I went to a friend’s wedding a few years ago. I knew both the bride and groom. And I knew for a fact that neither of them were Christians. Not in any real sense. They’d been living together for years so presumably they were picking around all those “fornication” passages of the Bible. That’s if they ever read it. Yet it was a Catholic wedding. Because it’s tradition. They and everyone else had to mumble these awful phrases, hoping they bring their children up “in fear of the lord” What? I don’t wish that. I don’t wish fear on anyone. What an awful thing to wish. I don’t want their kids to be brought up in fear. I want their kids to be brought up with love and happiness and joy and intelligence and freedom. Fear? What a peculiar thing for the Church to pick out. Above anything else. I didn’t say it. I just opted for a dignified silence.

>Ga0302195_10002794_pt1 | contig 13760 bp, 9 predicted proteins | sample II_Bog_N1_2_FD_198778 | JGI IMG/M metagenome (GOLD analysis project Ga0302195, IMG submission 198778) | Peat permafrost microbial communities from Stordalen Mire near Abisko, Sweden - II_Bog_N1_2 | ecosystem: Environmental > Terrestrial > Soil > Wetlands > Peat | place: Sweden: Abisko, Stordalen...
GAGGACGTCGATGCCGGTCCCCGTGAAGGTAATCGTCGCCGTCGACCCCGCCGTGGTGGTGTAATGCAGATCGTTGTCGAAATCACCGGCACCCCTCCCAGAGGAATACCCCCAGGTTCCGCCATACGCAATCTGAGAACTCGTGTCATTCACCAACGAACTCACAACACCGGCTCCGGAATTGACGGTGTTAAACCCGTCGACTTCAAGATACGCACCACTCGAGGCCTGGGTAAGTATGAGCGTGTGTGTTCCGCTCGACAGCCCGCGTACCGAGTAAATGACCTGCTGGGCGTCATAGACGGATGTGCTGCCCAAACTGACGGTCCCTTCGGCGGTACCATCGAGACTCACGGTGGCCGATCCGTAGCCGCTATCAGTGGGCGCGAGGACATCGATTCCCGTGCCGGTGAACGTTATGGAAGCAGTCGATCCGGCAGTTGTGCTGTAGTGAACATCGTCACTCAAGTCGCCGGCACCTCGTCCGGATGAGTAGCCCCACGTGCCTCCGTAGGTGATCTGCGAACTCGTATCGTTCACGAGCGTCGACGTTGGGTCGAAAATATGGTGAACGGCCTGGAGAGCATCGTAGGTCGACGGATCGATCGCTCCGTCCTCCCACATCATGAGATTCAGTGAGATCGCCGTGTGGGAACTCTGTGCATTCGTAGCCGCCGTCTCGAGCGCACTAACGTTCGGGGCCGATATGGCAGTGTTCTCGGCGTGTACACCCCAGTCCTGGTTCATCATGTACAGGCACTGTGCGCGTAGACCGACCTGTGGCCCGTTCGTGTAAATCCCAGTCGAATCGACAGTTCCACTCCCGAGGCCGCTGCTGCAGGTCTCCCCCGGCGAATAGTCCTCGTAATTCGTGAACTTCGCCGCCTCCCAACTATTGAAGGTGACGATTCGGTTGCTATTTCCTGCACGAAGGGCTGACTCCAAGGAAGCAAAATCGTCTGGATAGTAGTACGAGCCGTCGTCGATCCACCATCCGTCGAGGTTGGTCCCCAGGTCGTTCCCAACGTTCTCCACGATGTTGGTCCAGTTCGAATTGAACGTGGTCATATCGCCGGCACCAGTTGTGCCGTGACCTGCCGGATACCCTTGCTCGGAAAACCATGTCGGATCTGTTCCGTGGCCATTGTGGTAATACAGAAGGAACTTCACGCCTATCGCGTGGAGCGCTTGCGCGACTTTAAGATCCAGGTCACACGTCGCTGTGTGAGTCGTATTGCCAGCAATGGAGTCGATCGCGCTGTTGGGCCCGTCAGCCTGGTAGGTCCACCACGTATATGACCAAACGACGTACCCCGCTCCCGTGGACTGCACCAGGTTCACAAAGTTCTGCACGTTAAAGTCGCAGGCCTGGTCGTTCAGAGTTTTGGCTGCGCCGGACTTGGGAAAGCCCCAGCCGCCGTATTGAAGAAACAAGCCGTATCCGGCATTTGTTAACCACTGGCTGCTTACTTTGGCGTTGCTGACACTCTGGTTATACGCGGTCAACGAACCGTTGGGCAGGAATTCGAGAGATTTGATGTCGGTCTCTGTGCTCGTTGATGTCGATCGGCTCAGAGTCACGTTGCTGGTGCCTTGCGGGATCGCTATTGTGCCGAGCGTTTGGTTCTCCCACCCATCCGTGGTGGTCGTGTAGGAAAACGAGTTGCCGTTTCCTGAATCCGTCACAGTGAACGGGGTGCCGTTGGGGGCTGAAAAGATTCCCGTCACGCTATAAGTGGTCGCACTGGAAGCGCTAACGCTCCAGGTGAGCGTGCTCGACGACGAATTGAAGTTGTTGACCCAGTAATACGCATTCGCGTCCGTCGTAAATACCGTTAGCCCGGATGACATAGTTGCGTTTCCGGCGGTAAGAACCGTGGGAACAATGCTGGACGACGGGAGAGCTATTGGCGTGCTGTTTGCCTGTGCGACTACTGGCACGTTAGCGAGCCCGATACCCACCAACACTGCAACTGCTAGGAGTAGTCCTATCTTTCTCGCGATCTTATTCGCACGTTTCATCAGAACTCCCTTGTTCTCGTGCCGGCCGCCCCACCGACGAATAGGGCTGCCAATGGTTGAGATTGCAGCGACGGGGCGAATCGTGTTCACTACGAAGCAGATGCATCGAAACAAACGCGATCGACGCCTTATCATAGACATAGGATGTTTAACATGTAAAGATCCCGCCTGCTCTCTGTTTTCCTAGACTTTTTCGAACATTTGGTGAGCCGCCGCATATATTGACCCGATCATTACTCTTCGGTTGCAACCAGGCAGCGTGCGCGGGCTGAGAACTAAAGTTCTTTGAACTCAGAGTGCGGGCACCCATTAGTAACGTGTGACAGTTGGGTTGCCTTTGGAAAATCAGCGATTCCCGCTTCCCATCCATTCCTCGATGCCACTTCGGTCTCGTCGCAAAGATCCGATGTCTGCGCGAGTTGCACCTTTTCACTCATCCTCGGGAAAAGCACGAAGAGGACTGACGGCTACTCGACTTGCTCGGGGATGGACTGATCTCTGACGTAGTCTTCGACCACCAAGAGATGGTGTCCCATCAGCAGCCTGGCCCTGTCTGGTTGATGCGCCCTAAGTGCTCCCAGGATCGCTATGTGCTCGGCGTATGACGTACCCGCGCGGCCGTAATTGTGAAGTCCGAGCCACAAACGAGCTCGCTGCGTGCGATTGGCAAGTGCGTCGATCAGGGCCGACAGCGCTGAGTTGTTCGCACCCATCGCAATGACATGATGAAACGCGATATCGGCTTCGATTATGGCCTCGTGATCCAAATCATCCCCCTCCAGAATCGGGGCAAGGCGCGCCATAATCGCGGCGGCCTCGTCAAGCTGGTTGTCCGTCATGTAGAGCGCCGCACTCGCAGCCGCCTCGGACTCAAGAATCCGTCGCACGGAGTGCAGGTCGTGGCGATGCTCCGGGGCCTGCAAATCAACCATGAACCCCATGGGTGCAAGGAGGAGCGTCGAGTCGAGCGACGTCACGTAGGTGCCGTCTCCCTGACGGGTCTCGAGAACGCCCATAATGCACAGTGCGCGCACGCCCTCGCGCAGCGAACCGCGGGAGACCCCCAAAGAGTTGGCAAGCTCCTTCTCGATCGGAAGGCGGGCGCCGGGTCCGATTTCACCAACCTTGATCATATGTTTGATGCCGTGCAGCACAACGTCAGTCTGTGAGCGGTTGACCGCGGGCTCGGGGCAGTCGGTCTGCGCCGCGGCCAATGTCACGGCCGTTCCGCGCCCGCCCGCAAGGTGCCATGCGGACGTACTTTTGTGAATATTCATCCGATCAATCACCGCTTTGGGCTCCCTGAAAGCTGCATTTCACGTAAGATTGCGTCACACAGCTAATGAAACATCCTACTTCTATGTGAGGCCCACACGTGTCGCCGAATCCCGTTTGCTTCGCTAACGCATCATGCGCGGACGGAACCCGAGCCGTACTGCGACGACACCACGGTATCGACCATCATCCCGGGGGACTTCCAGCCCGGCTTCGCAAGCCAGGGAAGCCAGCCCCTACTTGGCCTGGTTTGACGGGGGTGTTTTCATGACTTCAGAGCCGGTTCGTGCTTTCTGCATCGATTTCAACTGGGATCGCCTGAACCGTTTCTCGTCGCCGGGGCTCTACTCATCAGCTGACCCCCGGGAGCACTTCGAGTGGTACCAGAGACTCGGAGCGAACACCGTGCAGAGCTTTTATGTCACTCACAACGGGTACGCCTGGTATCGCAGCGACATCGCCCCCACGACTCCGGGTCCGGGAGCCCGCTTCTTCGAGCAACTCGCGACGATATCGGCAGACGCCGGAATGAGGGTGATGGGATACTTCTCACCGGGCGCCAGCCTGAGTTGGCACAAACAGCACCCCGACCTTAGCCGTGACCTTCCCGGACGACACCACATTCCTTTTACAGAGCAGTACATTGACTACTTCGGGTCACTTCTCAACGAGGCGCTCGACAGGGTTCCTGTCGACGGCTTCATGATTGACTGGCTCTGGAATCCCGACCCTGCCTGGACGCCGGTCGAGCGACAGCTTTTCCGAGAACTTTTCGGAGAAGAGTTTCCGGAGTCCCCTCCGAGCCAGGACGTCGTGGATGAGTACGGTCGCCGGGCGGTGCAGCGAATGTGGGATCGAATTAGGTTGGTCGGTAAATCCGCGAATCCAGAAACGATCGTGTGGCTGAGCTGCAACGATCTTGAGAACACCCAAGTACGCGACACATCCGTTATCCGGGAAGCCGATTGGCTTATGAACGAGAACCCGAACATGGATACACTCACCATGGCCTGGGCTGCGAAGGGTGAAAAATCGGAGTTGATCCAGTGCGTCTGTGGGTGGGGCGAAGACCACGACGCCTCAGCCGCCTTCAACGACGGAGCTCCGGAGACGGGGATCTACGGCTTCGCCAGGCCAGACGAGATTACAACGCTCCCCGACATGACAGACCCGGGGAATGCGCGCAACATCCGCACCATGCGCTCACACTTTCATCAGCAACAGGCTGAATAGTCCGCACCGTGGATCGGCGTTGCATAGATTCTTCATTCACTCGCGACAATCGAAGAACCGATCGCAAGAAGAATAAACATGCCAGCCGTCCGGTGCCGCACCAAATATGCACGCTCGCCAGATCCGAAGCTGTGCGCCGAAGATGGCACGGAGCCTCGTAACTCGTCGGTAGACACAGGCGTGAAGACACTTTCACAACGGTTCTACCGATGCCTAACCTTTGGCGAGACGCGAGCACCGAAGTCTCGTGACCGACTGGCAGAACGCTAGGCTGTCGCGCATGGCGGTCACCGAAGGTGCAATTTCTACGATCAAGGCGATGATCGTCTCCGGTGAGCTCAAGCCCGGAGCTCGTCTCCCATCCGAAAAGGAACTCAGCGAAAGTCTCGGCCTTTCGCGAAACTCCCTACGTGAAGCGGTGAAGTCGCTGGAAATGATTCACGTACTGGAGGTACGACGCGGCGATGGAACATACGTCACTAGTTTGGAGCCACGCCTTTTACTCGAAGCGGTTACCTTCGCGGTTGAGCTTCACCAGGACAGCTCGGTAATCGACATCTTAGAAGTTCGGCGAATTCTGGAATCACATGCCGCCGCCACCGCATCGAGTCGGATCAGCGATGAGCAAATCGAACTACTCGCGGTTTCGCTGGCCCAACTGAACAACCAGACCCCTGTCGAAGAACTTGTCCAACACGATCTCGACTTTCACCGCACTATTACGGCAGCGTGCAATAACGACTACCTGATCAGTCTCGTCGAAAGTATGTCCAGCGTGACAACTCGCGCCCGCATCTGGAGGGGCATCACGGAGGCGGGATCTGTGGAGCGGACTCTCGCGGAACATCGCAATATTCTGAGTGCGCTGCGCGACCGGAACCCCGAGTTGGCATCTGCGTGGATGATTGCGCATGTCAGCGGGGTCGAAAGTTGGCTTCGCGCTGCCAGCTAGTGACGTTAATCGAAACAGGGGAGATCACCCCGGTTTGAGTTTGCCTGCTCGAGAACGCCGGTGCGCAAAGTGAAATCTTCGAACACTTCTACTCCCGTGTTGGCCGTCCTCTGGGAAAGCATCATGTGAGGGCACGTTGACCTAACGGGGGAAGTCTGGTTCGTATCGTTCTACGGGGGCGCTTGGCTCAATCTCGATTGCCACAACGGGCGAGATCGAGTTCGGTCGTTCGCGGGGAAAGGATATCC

Anyhow, I remember getting through those interminable services by thinking of the tuck shop and switching off my mind. When I hit 11 or 12 (I forget which), I was taken, along with a number of other kids of a similar age, round to the vicar’s house after the service. None of us were happy. We wanted to get to the games and the sweets. We were ushered into his neat and modest lounge. He smiled at us (he was a perfectly nice fellow, just, you know, not very…interesting) and told us that now we were getting older, the fun had to stop and the hard work had to begin. It was time to concentrate on our religion and our belief. Now was the time to get serious. I never went back. The day I’m serious is the day they carry me off in a wooden box and if I still have my marbles I intend to record some tasteless jokes to be played at my funeral. That’s how dedicated to silliness I am. The following week I remember watching Rolf’s Cartoon Club (a superb programme) and my mom calling for me to drive up to Sunday School. It had always been a difficult choice but I in the past I had figured there were sweets and we could run around shouting for an hour so I opted to get myself in the car and go. But this week the words of the vicar were ringing in my ears and I very reluctantly trudged down the stairs. My mom instantly knew there was something wrong and I explained. She asked whether I still wanted to go. It was like Sodom and Gomorrah in the hallway of that little suburban semi. I went back to Rolf. I never went to Sunday school again. Not even for Christingle. Not even for Easter when you were given chocolate and a cross made out of that palm stuff. There are more exciting, worthwhile and, importantly, more edifying things to do with your time.